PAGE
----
House of Leaves

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House of Leaves is the debut novel written by Mark Z. Danielewski and released in 2000. It frequently appears in lists of "scary books" on paranormal imageboards.

Contents

Plot

House of Leaves deals with the plight of a young man named Johnny Truant, who finds the manuscript of a film analysis written by a blind, elderly man named Zampanò - a nested structure of a story within a story within a story.

The film, titled "The Navidson Record", documents Will Navidson ("Navy") and his family moving into a new home and documenting their new life there, until strange spatial anomalies begin to occur - not least of which is the appearance of a door in one of the house's rooms that opens onto to a hallway that seemingly violates physical spatial laws, which Navy begins to explore over the course of the story. This part of the story, referred to as "The Navidson Record", is primarily written by Zampanò, but contains numerous footnotes from Truant as well, usually him explaining the text, or narrating his own real life (mis)adventures - including one footnote that indicates his nature as an "unreliable narrator", admitting to editing parts of the text of the Navidson Record to suit him. Occasionally, Zampanò's own editorial opinions slip into the text, allowing slight insights into his own character.


The Navidson Record

The Navidson Record itself is a series of tapes describing the exploration of filmmaker Will Navidson's house. Navidson's house seems to shape and change itself at random, forming doors and hallways which lead on, seemingly endlessly. Most of the film is the exploration of a particularly large section of the house that forms in the living room. This hallway and its many rooms are spatial anomalies that violate physical laws, such as the corridor being far longer than the outside dimensions of the house. Navidson calls friends, family, and professionals to document their trek into the aberrant part of the house.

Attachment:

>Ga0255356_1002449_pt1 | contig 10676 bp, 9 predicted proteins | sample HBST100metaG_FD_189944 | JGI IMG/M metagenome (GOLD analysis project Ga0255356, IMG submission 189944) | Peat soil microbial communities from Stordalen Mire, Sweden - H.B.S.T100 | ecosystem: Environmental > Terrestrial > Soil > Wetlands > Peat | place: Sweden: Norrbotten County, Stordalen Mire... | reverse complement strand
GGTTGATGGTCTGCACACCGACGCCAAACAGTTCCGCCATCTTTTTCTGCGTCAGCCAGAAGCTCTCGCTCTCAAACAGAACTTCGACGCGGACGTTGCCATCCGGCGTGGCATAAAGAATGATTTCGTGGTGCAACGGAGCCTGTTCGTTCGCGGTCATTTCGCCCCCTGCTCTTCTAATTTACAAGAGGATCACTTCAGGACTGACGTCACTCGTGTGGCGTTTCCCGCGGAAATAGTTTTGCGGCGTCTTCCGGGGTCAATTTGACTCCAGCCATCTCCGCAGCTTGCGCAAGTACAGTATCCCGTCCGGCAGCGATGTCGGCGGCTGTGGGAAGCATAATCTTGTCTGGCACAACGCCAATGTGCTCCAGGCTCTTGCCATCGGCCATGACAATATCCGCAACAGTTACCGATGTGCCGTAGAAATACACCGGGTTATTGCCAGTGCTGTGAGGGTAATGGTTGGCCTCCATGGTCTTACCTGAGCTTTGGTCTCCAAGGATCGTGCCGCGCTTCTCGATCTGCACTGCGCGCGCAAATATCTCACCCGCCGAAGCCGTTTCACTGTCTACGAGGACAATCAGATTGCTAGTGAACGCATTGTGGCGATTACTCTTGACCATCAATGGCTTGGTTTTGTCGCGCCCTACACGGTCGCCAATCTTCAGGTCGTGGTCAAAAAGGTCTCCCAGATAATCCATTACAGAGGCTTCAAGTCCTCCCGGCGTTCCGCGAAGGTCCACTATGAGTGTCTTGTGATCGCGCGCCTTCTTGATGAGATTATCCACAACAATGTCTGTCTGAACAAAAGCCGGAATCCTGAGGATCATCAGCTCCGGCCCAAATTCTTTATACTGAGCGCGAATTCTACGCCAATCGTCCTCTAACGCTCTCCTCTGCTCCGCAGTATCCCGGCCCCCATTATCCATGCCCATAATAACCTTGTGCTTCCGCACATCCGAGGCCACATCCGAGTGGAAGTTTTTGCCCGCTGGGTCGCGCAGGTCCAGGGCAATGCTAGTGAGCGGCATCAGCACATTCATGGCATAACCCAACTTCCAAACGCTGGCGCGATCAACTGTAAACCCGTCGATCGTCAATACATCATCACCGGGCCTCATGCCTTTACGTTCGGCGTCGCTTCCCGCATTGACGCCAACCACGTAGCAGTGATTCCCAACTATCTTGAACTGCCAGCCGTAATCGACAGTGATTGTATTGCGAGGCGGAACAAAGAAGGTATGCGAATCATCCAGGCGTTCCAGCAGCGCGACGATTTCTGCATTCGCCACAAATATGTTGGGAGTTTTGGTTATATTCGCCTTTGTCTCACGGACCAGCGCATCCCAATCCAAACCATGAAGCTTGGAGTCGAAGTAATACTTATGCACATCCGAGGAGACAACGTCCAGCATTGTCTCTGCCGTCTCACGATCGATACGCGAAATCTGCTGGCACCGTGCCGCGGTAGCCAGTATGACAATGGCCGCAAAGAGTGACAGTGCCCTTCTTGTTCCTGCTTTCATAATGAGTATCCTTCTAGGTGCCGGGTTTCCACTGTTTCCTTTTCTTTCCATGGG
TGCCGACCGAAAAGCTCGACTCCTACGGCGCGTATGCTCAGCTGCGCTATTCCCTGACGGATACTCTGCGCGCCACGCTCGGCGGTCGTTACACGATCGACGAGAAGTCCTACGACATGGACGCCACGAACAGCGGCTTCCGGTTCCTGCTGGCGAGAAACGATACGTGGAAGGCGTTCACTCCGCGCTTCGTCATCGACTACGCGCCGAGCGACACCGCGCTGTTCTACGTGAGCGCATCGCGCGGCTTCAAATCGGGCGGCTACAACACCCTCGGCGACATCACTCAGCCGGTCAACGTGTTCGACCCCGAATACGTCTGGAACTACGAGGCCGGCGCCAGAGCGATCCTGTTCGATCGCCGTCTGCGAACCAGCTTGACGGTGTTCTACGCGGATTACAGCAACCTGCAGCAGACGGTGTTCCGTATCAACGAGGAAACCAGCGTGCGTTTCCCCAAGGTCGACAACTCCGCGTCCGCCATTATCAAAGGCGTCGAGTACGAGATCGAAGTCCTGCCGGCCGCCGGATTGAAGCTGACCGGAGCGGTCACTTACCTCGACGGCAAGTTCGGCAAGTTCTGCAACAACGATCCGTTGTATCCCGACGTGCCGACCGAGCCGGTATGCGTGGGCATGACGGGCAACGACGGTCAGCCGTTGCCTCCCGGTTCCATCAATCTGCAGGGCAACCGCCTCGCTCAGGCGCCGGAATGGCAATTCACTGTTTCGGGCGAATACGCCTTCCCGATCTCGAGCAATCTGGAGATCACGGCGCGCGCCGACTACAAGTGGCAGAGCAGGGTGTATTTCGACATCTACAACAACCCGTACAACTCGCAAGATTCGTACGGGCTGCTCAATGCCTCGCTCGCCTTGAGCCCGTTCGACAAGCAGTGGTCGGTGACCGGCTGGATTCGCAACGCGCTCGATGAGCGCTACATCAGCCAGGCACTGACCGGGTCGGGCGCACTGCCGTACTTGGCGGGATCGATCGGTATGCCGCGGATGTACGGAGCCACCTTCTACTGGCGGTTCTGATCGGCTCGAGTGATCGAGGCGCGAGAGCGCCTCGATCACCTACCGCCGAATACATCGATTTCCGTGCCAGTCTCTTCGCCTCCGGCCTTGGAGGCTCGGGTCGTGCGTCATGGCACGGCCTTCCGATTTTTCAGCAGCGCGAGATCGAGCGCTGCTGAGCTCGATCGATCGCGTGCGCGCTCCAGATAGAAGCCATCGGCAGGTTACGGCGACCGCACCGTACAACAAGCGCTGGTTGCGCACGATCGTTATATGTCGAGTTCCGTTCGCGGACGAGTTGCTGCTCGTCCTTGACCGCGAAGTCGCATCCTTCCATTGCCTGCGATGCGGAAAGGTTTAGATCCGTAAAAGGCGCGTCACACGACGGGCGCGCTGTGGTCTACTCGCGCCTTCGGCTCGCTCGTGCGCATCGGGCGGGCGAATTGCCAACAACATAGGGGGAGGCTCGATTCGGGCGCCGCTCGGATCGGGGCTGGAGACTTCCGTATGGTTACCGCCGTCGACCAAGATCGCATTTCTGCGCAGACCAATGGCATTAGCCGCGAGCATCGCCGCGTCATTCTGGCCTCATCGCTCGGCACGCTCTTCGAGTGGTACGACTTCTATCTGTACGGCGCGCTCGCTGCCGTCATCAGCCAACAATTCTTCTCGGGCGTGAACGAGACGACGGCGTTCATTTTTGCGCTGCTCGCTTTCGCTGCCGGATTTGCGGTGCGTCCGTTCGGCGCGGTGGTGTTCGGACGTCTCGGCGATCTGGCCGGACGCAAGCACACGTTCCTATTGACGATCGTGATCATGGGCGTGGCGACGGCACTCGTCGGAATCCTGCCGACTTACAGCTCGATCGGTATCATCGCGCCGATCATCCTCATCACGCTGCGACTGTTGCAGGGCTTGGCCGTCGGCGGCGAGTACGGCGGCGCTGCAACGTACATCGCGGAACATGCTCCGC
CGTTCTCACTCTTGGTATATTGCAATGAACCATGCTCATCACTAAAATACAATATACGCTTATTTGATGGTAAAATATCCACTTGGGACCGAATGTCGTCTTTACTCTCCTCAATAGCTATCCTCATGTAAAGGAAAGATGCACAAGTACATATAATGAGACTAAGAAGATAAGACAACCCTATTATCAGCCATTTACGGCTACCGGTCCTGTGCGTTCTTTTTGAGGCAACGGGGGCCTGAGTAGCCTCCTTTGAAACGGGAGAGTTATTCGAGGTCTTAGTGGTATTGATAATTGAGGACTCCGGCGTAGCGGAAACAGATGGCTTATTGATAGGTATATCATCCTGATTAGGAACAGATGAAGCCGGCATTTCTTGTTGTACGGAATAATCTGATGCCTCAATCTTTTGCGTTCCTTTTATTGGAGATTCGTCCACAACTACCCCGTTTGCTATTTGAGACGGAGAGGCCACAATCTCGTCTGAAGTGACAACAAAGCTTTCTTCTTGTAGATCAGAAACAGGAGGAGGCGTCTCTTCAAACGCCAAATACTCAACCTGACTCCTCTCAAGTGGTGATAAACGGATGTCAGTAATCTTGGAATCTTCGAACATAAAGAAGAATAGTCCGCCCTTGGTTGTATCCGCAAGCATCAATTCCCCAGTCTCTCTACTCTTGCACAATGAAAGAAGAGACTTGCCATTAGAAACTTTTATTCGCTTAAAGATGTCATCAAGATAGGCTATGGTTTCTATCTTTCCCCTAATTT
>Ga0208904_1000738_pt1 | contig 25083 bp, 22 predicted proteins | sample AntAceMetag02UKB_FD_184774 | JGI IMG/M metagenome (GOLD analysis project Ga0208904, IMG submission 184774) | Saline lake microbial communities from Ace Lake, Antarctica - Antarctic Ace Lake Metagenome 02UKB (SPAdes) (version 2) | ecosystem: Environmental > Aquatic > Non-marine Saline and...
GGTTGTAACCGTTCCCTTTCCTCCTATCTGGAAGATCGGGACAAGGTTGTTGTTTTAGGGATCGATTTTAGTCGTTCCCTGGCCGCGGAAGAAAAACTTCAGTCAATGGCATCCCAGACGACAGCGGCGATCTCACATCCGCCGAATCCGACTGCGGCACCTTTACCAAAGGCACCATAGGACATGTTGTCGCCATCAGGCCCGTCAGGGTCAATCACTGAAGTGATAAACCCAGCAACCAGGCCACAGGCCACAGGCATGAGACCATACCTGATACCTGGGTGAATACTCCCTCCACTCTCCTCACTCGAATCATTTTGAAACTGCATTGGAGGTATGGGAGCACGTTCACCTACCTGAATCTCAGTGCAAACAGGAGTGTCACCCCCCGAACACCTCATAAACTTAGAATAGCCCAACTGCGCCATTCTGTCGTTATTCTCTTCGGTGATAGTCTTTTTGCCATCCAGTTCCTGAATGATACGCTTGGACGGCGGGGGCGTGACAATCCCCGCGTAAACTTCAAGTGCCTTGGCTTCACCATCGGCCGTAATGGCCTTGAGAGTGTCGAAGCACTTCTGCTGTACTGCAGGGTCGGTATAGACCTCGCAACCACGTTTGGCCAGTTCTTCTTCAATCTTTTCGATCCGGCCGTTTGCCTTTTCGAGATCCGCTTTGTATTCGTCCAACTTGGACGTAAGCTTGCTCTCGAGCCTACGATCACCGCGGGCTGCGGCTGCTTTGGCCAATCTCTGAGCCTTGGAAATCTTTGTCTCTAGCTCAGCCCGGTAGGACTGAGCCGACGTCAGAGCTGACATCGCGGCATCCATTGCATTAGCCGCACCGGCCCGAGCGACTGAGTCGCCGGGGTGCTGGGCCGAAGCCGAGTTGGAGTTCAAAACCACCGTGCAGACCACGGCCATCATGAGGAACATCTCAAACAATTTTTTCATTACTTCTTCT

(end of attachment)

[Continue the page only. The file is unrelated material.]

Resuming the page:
Format

House of Leaves uses unconventional and seemingly non-sequitur formatting, in that the book's page structure, typography and its physical attributes are altered. Some of the passages in the book are printed upside down or sideways, offset into strange geometric shapes of visual typographic images, include footnotes or footnotes of footnotes, citations for works that don't exist, and other textual oddities not often found in contemporary fiction. The word "house" is always found printed in a blue text, often in a different typeface to the rest of the text, the word minotaur is printed in red, as are a number of passages that have been struck out but remain in the novel nonetheless. Different "authors" of the book (that is, the characters narrating different parts of the book) use different fonts, and in some cases may employ special codes or ciphers to encode information.

Trivia

  • Mark Danielewski is the brother of the 90s musician Poe. Her song "Angry Johnny" is an homage to Johnny Truant and several songs off her second album, Haunted, are direct references to House of Leaves.
  • A short section of the novel is frequently posted as creepypasta, with Navidson's nickname, "Navy", being changed to "Davy", presumably by someone unfamiliar with the novel.

Creepypasta

A degenerated VHS dub was discovered in the University Library containing five minutes of inexplicable amateur footage. In one continuous shot, the camera momentarily focuses on a doorway on the north wall of a living room before the operator climbs outside of the house through a window to show the exterior white clapboard. The camera then moves inside the house through a second window completely circling the doorway and so proving, beyond a shadow of a doubt, that insulation or siding is the only possible thing this doorway could lead to. A hand appears in the frame and pulls open the door, revealing a narrow black hallway at least ten feet long. The camera begins to move closer, threatening to actually enter it. A voice can be heard, "Don't you dare go in there again, Davy," to which another voice adds, "Yeah, not such a hot idea."

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